Should you become seriously ill and unable to work, you’ll want to know that your finances can continue to support you and your family.
Video Link: https://drive.google.com/file/d/1hRfcuC6oZUhY4I0jMb6X4mkG6n_N7YML/view?usp=sharing
Steve from Momentum Mortgages joins the Mortgage & Protection Podcast to discuss mortgage protection.
When you take out a mortgage, you take on a big commitment. So you need to think about how you will repay that debt if something goes wrong. If you were to fall seriously ill and be unable to work, could you pay the mortgage and the bills? If one of you died, would you want to be left with your home at least, or would you want to be possibly forced to sell it?
It goes further than mortgage protection, too. When the worst happens, having a financial fallback can help you recover. For example, if someone is suffering from cancer, their partner might not want to have to work – they want to be able to be with their partner, and they might need to change their working pattern for hospital visits or to look after the children.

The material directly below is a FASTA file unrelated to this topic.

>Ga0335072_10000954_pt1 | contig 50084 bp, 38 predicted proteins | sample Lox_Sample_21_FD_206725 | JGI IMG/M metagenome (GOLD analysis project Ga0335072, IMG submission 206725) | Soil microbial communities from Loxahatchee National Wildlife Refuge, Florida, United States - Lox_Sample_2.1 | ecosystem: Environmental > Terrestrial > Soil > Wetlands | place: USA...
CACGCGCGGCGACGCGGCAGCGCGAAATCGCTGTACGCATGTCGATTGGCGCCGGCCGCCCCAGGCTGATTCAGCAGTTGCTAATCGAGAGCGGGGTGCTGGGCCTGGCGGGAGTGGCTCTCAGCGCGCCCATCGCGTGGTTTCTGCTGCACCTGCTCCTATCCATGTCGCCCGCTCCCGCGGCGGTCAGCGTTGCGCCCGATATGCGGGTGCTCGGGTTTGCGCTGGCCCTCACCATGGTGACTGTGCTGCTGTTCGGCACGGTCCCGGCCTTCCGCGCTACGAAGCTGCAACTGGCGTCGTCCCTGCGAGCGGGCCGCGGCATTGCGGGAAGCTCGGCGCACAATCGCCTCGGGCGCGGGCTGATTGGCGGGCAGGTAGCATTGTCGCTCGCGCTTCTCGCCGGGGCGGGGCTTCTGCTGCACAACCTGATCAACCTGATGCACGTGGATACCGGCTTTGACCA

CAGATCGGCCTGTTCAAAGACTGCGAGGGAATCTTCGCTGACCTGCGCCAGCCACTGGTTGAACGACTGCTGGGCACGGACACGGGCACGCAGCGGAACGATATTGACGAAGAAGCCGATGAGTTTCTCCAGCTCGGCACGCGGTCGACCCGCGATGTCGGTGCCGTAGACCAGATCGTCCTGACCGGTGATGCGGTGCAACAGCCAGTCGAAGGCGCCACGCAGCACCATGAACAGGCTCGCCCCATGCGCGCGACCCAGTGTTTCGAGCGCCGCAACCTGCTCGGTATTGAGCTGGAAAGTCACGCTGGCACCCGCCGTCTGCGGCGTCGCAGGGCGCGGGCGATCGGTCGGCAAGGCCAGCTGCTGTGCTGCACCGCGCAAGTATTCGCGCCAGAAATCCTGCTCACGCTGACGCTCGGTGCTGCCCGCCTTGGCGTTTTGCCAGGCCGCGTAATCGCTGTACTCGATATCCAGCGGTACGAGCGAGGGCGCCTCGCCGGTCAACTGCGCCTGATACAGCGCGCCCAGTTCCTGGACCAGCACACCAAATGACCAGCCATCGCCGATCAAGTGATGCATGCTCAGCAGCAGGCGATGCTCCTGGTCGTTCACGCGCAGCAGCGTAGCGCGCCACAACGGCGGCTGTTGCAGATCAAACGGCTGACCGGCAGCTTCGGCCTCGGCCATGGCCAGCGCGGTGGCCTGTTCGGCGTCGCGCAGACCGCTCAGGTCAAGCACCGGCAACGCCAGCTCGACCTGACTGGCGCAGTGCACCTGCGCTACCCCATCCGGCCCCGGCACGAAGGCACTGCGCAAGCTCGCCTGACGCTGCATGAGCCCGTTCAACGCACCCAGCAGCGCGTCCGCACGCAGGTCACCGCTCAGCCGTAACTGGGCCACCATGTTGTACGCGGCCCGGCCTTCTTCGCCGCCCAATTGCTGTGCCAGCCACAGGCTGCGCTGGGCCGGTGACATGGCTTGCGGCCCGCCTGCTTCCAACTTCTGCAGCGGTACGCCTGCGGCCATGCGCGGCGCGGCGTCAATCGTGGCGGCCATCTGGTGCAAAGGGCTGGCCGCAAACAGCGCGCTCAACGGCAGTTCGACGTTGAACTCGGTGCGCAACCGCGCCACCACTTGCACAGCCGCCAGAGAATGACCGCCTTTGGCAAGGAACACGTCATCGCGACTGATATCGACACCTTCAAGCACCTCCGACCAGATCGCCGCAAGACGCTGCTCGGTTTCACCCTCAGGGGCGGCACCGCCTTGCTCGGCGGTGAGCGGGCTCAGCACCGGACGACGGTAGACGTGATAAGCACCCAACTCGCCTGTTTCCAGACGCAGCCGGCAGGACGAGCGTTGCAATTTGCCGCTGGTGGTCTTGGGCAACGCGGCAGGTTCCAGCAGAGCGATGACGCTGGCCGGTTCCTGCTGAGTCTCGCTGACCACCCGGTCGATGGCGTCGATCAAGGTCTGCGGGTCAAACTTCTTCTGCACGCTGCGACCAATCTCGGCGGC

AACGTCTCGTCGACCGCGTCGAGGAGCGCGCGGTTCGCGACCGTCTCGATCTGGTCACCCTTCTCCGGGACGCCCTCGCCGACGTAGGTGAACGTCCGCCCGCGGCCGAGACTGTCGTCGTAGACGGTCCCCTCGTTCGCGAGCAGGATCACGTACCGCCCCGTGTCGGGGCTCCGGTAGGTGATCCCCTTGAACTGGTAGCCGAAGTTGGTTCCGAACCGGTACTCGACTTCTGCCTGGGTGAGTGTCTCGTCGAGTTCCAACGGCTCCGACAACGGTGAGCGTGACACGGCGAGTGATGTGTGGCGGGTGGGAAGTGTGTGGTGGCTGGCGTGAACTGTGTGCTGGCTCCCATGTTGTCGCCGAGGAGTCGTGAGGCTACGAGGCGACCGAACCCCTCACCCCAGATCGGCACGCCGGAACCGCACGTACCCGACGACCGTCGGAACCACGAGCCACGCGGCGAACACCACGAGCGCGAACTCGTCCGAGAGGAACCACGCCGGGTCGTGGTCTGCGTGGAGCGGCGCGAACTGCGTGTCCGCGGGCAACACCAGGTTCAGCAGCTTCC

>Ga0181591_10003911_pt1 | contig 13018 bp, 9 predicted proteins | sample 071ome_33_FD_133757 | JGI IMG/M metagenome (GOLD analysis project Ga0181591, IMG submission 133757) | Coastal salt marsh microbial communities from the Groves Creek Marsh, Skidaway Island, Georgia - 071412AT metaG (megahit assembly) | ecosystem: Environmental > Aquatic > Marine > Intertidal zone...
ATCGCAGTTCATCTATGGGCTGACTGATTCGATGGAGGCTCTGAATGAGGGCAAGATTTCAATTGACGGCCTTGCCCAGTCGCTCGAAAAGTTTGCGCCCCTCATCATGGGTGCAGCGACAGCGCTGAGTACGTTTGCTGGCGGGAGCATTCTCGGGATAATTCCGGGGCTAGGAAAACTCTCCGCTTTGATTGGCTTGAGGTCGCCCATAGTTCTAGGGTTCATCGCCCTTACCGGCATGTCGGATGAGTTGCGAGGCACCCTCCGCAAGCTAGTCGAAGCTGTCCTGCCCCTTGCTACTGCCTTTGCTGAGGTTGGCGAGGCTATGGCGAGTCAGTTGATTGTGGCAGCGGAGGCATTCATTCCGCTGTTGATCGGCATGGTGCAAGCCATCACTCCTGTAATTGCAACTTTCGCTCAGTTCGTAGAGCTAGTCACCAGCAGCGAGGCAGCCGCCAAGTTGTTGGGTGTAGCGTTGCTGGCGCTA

It’s not something that people often talk about – it’s not a nice subject to discuss and obviously it’s not something we want to happen. But if someone didn’t have protection in place, then possible outcomes are that they lose their home, be forced to sell it – and not be able to buy another property – and ultimately suffer detrimental impacts to their lifestyle.
They might not be able to afford the things they are used to anymore.
So life insurance, critical illness cover and income protection are really important. And yet people are more likely to get insurance for their mobile phones than their lives and their income.
Generally it comes down to someone feeling that they don’t need it or they can’t afford it. Our job as advisors is to make sure that a client has the most suitable cover in place – sometimes they’ve already got protection. In that scenario, we wouldn’t change anything.